Introduction to William Bradford Huie and showing of Wild River,
November 10, 2010 at the Bama Theater
Dr. Don Noble, Professor emeritus of English
Thank you for coming.
We are here tonight celebrating William Bradford Huie, as we have been doing now for several days with lectures, exhibits, panel discussions and Billy Field’s remarkable play, because the 13th of November is Bill Huie’s birthday.
The 13th marks, in fact, the centennial of the birth of Bill Huie and for those of us involved with the arts in any fashion a couple of lessons make themselves apparent.
Young writers think if they can only publish their book they will be rich and famous forever. Bill Huie certainly thought that when he published Mud on the Stars and it brought in $123,000 in 1942 dollars.
Huie went on to publish a total of 21 books but at the time of his death on Nov. 20, 1986, not one of those books was in print and Huie was, essentially, broke.
Sometimes a big talent and hard work are not quite enough.
What a writer needs, even while alive and certainly after his death, is people who care about his work and in one way or another, by writing about it, talking about it, dramatizing it or the writer’s life, or screening the work, keep that writer’s work alive.
Bill Huie is, in this respect, a lucky man, having Martha Huie, Billy Field, Jessica Lacher-Feldman, Brent Davis, Jeremy Butler, Wayne Greenhaw and a host of others on his team, now, celebrating the man and his work.
And there was a monumental amount of work. Of Huie’s 21 books, 14 became best sellers. Huie also at one time held the record for most copies sold on three different national magazines.
One might say Huie was fortunate to have been living in interesting times.
He writes of the Depression in Mud on the Stars. True.
But Huie would go on to serve in the US Navy and write a number of books about WWII: including The Americanization of Emily, The Revolt of Mamie Stover, The Hiroshima Pilot, The Hero of Iwo Jima, and two books on the Seabees.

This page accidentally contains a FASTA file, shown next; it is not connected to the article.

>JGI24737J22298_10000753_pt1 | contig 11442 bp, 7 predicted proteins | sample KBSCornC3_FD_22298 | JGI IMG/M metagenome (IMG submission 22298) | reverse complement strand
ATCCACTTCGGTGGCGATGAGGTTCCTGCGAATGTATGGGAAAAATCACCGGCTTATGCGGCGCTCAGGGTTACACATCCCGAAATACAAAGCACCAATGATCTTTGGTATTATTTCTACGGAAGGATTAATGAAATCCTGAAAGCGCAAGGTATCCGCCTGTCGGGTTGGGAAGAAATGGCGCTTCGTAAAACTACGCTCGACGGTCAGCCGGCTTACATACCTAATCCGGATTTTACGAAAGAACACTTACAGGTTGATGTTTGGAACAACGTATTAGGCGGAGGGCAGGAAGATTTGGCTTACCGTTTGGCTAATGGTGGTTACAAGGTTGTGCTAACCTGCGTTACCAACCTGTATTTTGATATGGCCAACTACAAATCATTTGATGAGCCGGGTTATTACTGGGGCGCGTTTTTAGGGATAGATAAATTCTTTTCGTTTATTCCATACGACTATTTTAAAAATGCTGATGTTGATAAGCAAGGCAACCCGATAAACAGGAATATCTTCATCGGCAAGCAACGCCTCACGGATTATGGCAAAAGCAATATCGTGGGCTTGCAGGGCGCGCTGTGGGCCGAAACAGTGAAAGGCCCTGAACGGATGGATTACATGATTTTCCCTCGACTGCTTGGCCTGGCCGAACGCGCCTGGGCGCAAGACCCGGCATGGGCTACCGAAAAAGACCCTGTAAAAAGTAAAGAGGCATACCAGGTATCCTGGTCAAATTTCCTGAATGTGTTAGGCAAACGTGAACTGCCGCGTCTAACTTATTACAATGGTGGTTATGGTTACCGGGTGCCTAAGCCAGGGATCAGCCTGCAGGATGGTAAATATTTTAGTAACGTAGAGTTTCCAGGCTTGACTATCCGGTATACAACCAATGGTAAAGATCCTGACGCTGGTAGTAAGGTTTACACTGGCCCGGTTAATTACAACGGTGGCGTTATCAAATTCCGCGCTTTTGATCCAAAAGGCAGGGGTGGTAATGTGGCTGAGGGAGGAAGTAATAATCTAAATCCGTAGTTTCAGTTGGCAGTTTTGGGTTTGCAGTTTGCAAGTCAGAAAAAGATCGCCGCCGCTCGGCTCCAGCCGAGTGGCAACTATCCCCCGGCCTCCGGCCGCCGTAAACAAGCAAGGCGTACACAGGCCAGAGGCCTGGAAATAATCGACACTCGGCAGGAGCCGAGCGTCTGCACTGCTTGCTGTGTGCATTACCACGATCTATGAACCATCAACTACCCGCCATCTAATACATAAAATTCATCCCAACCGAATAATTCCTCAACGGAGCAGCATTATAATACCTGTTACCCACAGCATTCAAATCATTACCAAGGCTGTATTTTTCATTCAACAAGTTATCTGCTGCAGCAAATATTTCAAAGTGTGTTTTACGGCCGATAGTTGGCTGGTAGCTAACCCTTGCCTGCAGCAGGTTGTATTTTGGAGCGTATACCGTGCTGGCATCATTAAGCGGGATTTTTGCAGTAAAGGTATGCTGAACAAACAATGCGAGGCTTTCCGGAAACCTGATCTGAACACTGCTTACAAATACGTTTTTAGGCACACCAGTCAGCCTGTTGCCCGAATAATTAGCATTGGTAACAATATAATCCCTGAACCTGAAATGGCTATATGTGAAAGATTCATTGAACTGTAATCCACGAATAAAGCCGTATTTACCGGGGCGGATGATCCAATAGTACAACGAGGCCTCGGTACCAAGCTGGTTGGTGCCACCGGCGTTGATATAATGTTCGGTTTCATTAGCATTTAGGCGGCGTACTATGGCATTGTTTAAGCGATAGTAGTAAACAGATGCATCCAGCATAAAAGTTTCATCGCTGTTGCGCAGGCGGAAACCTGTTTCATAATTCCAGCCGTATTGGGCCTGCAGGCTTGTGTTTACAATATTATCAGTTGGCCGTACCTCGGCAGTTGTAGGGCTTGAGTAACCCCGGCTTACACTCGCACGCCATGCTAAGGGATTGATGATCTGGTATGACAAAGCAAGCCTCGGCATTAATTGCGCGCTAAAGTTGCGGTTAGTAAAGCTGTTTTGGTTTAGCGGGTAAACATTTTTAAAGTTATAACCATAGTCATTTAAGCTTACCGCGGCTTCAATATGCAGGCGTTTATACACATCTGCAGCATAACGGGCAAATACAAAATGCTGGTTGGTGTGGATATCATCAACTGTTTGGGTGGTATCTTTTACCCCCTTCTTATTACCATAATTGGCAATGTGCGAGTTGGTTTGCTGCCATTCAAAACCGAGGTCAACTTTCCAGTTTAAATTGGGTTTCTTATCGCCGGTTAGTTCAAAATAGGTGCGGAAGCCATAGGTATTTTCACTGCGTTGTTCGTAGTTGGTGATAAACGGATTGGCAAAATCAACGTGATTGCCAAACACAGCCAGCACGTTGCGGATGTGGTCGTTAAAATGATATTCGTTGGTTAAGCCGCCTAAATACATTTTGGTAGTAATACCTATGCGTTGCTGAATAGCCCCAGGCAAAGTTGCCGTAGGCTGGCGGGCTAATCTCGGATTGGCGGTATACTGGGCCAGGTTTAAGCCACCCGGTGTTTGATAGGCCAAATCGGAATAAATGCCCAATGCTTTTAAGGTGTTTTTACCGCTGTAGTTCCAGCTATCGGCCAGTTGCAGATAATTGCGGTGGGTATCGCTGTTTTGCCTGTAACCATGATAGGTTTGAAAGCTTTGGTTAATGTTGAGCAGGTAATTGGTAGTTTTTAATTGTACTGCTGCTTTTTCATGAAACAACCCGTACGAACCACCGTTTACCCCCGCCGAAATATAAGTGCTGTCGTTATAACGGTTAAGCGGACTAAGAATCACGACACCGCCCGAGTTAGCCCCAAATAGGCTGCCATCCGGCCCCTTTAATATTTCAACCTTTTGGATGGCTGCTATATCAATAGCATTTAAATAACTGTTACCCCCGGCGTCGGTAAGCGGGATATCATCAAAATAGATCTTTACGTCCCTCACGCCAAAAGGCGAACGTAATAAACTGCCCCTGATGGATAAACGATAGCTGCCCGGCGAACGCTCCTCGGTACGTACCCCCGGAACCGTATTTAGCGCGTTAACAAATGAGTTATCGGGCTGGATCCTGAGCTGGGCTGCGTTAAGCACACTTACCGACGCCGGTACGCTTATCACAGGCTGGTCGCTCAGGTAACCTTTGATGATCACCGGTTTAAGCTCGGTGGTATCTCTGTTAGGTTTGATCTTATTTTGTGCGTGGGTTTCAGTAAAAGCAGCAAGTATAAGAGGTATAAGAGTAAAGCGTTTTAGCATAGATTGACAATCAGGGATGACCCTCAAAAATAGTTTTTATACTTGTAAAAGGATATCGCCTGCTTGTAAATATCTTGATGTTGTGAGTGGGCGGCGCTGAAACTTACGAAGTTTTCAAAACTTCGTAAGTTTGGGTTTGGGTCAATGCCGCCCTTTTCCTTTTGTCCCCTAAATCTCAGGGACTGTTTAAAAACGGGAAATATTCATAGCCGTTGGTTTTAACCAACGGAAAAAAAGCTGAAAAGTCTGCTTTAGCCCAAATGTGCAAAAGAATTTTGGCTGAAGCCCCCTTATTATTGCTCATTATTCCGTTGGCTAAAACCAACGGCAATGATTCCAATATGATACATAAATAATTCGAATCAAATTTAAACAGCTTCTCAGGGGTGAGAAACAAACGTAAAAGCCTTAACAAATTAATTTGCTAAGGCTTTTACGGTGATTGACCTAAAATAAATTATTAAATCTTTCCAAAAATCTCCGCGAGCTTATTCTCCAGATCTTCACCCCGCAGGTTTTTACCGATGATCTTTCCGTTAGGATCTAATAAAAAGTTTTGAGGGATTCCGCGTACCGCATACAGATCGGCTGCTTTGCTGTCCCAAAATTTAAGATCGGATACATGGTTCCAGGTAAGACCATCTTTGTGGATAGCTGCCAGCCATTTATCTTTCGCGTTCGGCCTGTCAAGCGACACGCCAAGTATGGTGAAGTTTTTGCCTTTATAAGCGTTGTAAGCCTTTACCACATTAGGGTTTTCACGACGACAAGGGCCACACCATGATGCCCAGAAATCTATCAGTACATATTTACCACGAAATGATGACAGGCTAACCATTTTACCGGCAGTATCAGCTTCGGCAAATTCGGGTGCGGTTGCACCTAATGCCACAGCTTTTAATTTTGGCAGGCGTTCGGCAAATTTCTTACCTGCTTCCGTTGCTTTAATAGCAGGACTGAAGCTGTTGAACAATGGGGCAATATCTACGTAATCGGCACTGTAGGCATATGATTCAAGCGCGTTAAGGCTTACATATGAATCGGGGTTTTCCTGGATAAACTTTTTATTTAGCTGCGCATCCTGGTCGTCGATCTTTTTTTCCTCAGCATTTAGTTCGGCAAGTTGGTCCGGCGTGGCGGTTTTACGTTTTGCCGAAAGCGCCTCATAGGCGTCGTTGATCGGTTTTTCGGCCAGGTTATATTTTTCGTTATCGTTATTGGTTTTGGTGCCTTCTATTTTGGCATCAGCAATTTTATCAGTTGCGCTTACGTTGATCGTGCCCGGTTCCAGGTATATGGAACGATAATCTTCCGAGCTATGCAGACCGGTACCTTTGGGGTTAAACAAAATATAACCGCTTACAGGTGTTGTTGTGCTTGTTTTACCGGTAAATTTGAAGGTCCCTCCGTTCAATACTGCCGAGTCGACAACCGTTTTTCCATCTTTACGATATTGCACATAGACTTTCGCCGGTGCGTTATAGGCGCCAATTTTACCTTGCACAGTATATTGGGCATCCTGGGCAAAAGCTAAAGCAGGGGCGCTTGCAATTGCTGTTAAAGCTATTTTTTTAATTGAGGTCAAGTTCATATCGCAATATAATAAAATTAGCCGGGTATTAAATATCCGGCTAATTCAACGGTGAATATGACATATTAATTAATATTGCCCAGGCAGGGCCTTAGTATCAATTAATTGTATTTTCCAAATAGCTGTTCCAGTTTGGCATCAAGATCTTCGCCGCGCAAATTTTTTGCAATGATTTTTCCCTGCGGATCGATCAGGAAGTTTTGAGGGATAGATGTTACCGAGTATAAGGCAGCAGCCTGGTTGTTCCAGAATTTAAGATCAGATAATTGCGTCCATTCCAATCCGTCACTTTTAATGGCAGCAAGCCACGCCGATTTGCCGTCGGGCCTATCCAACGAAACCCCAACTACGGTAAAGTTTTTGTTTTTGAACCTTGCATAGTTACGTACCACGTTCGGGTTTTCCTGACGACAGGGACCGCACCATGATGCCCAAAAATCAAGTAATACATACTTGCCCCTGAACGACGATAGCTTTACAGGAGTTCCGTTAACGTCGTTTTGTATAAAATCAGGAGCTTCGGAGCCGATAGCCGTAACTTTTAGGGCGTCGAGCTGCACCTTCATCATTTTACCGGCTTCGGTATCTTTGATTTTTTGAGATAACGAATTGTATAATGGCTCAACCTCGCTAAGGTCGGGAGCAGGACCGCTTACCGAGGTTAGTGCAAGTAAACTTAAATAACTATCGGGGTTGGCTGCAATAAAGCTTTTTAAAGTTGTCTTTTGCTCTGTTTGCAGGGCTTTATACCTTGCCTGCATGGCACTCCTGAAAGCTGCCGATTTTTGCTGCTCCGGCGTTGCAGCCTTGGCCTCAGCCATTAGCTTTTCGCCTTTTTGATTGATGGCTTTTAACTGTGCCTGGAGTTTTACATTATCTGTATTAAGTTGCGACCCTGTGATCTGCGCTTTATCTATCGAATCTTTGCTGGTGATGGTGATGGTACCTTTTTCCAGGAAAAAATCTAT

Then he realized that the central American drama had become the civil rights movement, and Huie produced Wolf Whistle: The Story of Emmett Till, Ruby McCollum: The Woman in the Sewanee County Jail, Three Lives for Mississippi, and He Slew the Dreamer, his investigation of James Earl Ray and the Assassination of the Rev. Martin Luther King, Jr.
Of his 21 books, 6 were made into Hollywood movies—some good—some not so good. The Execution of Private Slovik, starring Martin Sheen and Ned Beatty, held the record as the most-watched made-for-TV movie of its time and for years afterwards.
Slovik was first-rate.
Huie’s book on the Marine Ira Hayes, Pima Indian Congressional Medal of Honor winner, was made into The Outsider, starring Tony Curtis as a Native American. Enough said.
His novel The Klansman was put on the screen to no applause, although it starred O.J. Simpson who, in a more just world, would have been arrested for that performance, Richard Burton with an accent only to be considered Southern if you equate intoxicated with Southern, and Lee Marvin.
His novel of the harlot of Honolulu, The Revolt of Mamie Stover, is fun to watch, but it distorted Mamie the prostitute into a professional dime-a-dance girl and that is not exactly the same thing.